How to Build Live Rodent Traps

Here's a way to catch henhouse marauders without harming a hair on their furry little bods.


| July/August 1984



088-130-01i1

Build this trap to catch and relocate live rodents.


PHOTO: GENETTE DORDAHL

You say there's a weasel dining on your chickens? A raccoon's growing fat on the eggs? Squirrels are gnawing through your roof, rabbits are eating all the lettuce from your garden, and a porcupine is sharpening its teeth on your truck's tires? And because of all that your thoughts are growing ever darker ... you have murder in your heart ... but, when it comes right down to it, you just can't bear to hurt the pesky rascals?

Well, you'd better get off dead center and do something. 

You might try running about your place at odd hours of the night, wearing a flowing white nightie and banging on a pie pan with a hammer. Or perhaps you should take up playing the flute and Pied Piper the furry rustlers over yon far hill.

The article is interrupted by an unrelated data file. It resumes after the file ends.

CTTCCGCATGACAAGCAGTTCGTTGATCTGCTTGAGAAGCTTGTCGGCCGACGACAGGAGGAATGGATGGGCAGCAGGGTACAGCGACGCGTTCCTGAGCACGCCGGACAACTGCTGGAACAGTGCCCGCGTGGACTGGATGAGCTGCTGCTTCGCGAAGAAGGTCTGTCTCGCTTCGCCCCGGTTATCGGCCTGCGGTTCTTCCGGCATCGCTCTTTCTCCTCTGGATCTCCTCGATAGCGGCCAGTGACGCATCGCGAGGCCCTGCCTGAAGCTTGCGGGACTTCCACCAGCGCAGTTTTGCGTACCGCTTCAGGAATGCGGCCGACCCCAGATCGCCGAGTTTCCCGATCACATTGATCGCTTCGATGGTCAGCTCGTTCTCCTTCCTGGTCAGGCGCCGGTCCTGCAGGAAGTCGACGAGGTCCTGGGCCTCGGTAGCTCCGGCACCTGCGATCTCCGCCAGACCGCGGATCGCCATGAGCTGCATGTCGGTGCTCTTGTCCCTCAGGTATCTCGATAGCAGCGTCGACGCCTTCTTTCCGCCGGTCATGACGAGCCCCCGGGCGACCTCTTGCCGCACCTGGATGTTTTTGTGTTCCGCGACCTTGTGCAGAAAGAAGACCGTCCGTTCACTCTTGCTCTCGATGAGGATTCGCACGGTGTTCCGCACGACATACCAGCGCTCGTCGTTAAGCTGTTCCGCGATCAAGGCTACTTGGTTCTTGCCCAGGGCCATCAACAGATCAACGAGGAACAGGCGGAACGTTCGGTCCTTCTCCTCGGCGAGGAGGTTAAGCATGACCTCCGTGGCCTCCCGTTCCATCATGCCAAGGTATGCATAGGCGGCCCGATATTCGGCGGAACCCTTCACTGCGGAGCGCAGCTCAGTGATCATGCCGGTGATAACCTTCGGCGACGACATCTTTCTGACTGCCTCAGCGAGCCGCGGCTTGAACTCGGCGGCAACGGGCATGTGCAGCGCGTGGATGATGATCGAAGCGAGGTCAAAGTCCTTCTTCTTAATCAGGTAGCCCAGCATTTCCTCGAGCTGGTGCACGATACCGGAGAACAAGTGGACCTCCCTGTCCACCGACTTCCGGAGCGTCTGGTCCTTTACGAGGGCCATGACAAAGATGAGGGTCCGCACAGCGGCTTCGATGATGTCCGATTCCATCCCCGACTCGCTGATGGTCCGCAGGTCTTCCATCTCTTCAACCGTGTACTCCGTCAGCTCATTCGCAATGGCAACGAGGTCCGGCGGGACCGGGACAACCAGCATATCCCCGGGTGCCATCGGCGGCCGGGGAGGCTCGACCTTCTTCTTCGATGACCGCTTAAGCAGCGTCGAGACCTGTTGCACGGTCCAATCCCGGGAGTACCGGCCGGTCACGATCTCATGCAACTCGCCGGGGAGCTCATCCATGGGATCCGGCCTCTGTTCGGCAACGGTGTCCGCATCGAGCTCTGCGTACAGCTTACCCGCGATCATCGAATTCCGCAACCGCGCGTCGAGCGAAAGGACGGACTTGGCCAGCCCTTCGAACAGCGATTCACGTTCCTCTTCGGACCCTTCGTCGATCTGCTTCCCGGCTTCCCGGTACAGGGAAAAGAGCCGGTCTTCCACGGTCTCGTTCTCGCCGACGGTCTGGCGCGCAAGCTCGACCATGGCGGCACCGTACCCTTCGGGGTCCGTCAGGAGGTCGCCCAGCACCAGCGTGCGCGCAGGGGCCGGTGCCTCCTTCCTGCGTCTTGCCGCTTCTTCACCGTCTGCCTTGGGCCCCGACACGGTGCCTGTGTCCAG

Or you might want to live trap the bothersome little dears and release them miles away (say, for instance, near the home of the president of your local utility company).

But you've seen live rodent traps advertised, and you know they're expensive. You can't afford one? All right. I'll show you how to build your own for nothing (or maybe for $5, depending on the health of your scrap pile). It'll take only a few hours to whop together.

Step One: Build a Box 

The size of the box is up to you. Just make it big enough to accommodate the largest animal you intend to catch. But, as a practical matter, don't build a trap that's much bigger than you need. I like a cage 12" high by 12" wide by 18" deep. With that size, I can capture anything from a squirrel to a raccoon without fear of harming the prisoner.





dairy goat

MOTHER EARTH NEWS FAIR

Aug. 5-6, 2017
Albany, Ore.

Discover a dazzling array of workshops and lectures designed to get you further down the path to independence and self-reliance.

LEARN MORE